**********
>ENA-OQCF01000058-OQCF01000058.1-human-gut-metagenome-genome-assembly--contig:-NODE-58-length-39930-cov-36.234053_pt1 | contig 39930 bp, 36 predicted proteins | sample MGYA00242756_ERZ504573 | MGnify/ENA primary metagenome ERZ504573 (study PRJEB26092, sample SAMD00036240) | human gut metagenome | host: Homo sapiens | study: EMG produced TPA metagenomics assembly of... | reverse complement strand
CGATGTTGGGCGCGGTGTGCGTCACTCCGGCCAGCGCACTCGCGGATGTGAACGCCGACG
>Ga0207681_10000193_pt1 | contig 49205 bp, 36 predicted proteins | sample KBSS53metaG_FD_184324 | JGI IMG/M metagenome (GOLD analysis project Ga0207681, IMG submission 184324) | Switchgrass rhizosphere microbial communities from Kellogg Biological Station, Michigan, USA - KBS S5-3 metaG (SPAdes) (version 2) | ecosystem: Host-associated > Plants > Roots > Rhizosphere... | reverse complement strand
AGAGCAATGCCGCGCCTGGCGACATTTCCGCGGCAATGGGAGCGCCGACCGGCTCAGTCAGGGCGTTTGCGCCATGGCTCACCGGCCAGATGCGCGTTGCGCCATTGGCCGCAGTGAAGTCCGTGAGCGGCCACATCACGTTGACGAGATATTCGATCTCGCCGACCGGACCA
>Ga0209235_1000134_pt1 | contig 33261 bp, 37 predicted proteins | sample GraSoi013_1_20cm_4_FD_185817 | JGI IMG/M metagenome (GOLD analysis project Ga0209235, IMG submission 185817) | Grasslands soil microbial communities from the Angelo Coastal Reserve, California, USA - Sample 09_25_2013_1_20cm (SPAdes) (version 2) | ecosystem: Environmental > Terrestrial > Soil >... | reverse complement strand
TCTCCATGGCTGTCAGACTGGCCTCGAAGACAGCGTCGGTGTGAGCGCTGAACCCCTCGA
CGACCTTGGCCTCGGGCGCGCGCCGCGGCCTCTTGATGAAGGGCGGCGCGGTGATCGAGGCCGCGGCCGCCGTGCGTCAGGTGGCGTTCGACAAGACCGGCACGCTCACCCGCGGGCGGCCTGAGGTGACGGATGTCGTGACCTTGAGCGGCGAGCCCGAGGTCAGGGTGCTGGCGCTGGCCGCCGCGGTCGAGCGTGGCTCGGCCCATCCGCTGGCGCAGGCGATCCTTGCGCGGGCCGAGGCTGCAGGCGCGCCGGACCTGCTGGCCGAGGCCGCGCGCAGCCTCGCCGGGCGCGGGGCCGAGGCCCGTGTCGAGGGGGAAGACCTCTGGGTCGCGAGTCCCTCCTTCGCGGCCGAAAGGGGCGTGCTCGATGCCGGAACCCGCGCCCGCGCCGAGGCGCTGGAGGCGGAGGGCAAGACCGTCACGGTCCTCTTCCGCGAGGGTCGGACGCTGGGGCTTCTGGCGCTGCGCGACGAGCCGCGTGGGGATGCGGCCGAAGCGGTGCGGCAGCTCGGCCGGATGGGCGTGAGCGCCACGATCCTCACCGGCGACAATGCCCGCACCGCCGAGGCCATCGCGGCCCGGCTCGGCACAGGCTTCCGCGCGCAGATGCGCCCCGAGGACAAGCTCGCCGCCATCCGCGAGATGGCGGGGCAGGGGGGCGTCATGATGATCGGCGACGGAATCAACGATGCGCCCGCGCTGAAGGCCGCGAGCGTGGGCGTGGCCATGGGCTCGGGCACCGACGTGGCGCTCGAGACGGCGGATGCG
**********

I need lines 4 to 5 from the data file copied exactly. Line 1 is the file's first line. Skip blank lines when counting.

AGAGCAATGCCGCGCCTGGCGACATTTCCGCGGCAATGGGAGCGCCGACCGGCTCAGTCAGGGCGTTTGCGCCATGGCTCACCGGCCAGATGCGCGTTGCGCCATTGGCCGCAGTGAAGTCCGTGAGCGGCCACATCACGTTGACGAGATATTCGATCTCGCCGACCGGACCA
>Ga0209235_1000134_pt1 | contig 33261 bp, 37 predicted proteins | sample GraSoi013_1_20cm_4_FD_185817 | JGI IMG/M metagenome (GOLD analysis project Ga0209235, IMG submission 185817) | Grasslands soil microbial communities from the Angelo Coastal Reserve, California, USA - Sample 09_25_2013_1_20cm (SPAdes) (version 2) | ecosystem: Environmental > Terrestrial > Soil >... | reverse complement strand